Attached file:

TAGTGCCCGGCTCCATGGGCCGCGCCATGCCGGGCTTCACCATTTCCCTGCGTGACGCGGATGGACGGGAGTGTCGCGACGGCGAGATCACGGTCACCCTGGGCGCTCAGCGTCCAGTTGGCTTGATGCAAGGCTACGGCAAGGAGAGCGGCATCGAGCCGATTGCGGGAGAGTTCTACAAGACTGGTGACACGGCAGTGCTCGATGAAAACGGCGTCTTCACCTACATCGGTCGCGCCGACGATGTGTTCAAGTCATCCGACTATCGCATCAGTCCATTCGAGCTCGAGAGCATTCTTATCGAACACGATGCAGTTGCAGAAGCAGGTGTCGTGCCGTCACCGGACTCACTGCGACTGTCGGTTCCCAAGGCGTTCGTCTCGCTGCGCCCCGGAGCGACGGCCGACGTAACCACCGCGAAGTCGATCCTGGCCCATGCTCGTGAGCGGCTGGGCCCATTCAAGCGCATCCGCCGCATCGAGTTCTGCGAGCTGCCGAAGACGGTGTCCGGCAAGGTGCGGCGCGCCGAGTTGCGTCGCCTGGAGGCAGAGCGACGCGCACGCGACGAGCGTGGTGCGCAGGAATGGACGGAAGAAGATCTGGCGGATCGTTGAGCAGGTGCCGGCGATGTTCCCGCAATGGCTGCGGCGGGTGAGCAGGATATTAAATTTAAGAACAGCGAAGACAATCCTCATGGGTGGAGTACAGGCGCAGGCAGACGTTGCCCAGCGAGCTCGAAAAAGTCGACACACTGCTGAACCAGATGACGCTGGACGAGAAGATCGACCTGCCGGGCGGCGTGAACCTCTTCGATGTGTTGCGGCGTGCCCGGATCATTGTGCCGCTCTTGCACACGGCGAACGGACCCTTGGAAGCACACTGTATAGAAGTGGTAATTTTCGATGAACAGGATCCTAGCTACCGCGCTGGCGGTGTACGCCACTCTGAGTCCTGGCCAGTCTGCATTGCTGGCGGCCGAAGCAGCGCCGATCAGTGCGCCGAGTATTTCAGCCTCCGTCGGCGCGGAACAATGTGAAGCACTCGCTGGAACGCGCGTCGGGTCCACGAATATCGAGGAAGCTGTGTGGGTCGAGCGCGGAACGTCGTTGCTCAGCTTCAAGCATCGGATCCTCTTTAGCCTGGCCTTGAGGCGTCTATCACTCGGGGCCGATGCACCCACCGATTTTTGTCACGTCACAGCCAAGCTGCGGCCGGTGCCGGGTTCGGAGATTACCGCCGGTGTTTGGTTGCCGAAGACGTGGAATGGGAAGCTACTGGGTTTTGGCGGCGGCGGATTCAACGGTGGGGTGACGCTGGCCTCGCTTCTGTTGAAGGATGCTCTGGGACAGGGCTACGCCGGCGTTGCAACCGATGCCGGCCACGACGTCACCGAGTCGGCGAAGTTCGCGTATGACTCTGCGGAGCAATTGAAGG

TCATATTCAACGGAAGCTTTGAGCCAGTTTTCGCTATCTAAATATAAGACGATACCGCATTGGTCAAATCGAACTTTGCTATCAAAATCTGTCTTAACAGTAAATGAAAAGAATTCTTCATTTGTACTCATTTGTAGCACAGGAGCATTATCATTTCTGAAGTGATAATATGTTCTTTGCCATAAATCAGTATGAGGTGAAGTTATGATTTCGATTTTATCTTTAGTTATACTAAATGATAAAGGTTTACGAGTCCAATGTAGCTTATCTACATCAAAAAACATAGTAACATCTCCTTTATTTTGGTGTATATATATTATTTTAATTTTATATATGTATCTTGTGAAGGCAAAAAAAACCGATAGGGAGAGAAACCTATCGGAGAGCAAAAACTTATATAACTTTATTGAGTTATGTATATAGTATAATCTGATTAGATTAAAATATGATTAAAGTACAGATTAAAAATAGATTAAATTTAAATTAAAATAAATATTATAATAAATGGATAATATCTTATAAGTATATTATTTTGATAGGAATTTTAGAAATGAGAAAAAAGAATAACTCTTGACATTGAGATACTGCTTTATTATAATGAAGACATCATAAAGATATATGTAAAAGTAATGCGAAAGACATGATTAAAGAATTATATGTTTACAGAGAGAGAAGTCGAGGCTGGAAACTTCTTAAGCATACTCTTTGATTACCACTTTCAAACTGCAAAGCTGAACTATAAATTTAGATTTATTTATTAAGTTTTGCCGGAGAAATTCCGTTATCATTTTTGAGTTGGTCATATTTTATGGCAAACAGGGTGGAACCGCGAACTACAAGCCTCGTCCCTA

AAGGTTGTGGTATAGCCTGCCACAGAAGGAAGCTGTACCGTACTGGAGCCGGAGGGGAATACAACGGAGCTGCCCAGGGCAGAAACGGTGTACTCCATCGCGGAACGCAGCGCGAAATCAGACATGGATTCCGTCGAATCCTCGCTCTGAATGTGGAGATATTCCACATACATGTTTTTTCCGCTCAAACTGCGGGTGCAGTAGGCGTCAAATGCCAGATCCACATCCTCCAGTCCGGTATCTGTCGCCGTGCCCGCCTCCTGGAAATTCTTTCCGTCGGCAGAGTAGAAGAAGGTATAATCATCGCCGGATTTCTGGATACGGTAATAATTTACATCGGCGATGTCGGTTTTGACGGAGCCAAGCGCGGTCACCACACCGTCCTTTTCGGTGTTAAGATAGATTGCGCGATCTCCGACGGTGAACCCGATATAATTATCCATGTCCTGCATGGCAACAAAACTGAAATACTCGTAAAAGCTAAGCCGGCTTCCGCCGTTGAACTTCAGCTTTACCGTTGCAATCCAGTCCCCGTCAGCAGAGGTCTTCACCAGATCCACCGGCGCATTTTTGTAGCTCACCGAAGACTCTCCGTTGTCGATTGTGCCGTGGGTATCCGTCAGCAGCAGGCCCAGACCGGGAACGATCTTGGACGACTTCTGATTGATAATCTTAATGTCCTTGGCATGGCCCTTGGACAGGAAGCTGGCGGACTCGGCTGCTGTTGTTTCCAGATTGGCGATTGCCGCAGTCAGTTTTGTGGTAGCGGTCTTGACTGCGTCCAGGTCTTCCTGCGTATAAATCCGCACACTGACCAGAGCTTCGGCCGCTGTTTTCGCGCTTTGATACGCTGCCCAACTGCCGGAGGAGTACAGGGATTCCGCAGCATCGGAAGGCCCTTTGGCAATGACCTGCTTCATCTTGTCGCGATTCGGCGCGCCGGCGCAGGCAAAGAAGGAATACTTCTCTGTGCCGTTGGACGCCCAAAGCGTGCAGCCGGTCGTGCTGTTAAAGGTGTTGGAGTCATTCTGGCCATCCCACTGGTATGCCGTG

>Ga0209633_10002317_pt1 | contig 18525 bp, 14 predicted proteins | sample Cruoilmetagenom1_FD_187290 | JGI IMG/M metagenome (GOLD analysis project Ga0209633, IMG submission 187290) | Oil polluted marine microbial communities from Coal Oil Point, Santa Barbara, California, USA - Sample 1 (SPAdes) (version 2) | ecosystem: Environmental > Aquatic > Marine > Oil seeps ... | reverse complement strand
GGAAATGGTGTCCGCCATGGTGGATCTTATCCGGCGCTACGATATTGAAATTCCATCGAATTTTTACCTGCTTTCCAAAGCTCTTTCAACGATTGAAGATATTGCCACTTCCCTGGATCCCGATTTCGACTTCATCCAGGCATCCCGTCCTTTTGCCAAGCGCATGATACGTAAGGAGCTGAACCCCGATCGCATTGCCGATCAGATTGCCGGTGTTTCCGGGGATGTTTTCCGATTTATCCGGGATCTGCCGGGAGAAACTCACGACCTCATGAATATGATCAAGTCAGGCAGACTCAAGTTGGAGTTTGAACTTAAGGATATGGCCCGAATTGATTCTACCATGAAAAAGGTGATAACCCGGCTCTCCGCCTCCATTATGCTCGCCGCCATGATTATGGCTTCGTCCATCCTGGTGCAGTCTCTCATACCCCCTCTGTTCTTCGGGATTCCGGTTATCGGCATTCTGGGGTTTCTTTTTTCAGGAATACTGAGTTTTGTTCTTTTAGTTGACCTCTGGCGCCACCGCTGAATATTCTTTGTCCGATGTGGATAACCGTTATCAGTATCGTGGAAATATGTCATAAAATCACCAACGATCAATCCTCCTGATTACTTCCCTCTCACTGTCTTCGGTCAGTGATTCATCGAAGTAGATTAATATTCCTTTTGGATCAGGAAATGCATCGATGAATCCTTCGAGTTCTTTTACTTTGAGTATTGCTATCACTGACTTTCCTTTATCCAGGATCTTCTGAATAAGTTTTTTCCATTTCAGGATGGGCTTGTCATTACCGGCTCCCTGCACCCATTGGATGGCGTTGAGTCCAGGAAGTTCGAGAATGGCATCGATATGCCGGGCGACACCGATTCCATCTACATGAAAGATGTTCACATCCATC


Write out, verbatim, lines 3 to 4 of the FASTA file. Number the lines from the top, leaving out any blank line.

AAGGTTGTGGTATAGCCTGCCACAGAAGGAAGCTGTACCGTACTGGAGCCGGAGGGGAATACAACGGAGCTGCCCAGGGCAGAAACGGTGTACTCCATCGCGGAACGCAGCGCGAAATCAGACATGGATTCCGTCGAATCCTCGCTCTGAATGTGGAGATATTCCACATACATGTTTTTTCCGCTCAAACTGCGGGTGCAGTAGGCGTCAAATGCCAGATCCACATCCTCCAGTCCGGTATCTGTCGCCGTGCCCGCCTCCTGGAAATTCTTTCCGTCGGCAGAGTAGAAGAAGGTATAATCATCGCCGGATTTCTGGATACGGTAATAATTTACATCGGCGATGTCGGTTTTGACGGAGCCAAGCGCGGTCACCACACCGTCCTTTTCGGTGTTAAGATAGATTGCGCGATCTCCGACGGTGAACCCGATATAATTATCCATGTCCTGCATGGCAACAAAACTGAAATACTCGTAAAAGCTAAGCCGGCTTCCGCCGTTGAACTTCAGCTTTACCGTTGCAATCCAGTCCCCGTCAGCAGAGGTCTTCACCAGATCCACCGGCGCATTTTTGTAGCTCACCGAAGACTCTCCGTTGTCGATTGTGCCGTGGGTATCCGTCAGCAGCAGGCCCAGACCGGGAACGATCTTGGACGACTTCTGATTGATAATCTTAATGTCCTTGGCATGGCCCTTGGACAGGAAGCTGGCGGACTCGGCTGCTGTTGTTTCCAGATTGGCGATTGCCGCAGTCAGTTTTGTGGTAGCGGTCTTGACTGCGTCCAGGTCTTCCTGCGTATAAATCCGCACACTGACCAGAGCTTCGGCCGCTGTTTTCGCGCTTTGATACGCTGCCCAACTGCCGGAGGAGTACAGGGATTCCGCAGCATCGGAAGGCCCTTTGGCAATGACCTGCTTCATCTTGTCGCGATTCGGCGCGCCGGCGCAGGCAAAGAAGGAATACTTCTCTGTGCCGTTGGACGCCCAAAGCGTGCAGCCGGTCGTGCTGTTAAAGGTGTTGGAGTCATTCTGGCCATCCCACTGGTATGCCGTG

>Ga0209633_10002317_pt1 | contig 18525 bp, 14 predicted proteins | sample Cruoilmetagenom1_FD_187290 | JGI IMG/M metagenome (GOLD analysis project Ga0209633, IMG submission 187290) | Oil polluted marine microbial communities from Coal Oil Point, Santa Barbara, California, USA - Sample 1 (SPAdes) (version 2) | ecosystem: Environmental > Aquatic > Marine > Oil seeps ... | reverse complement strand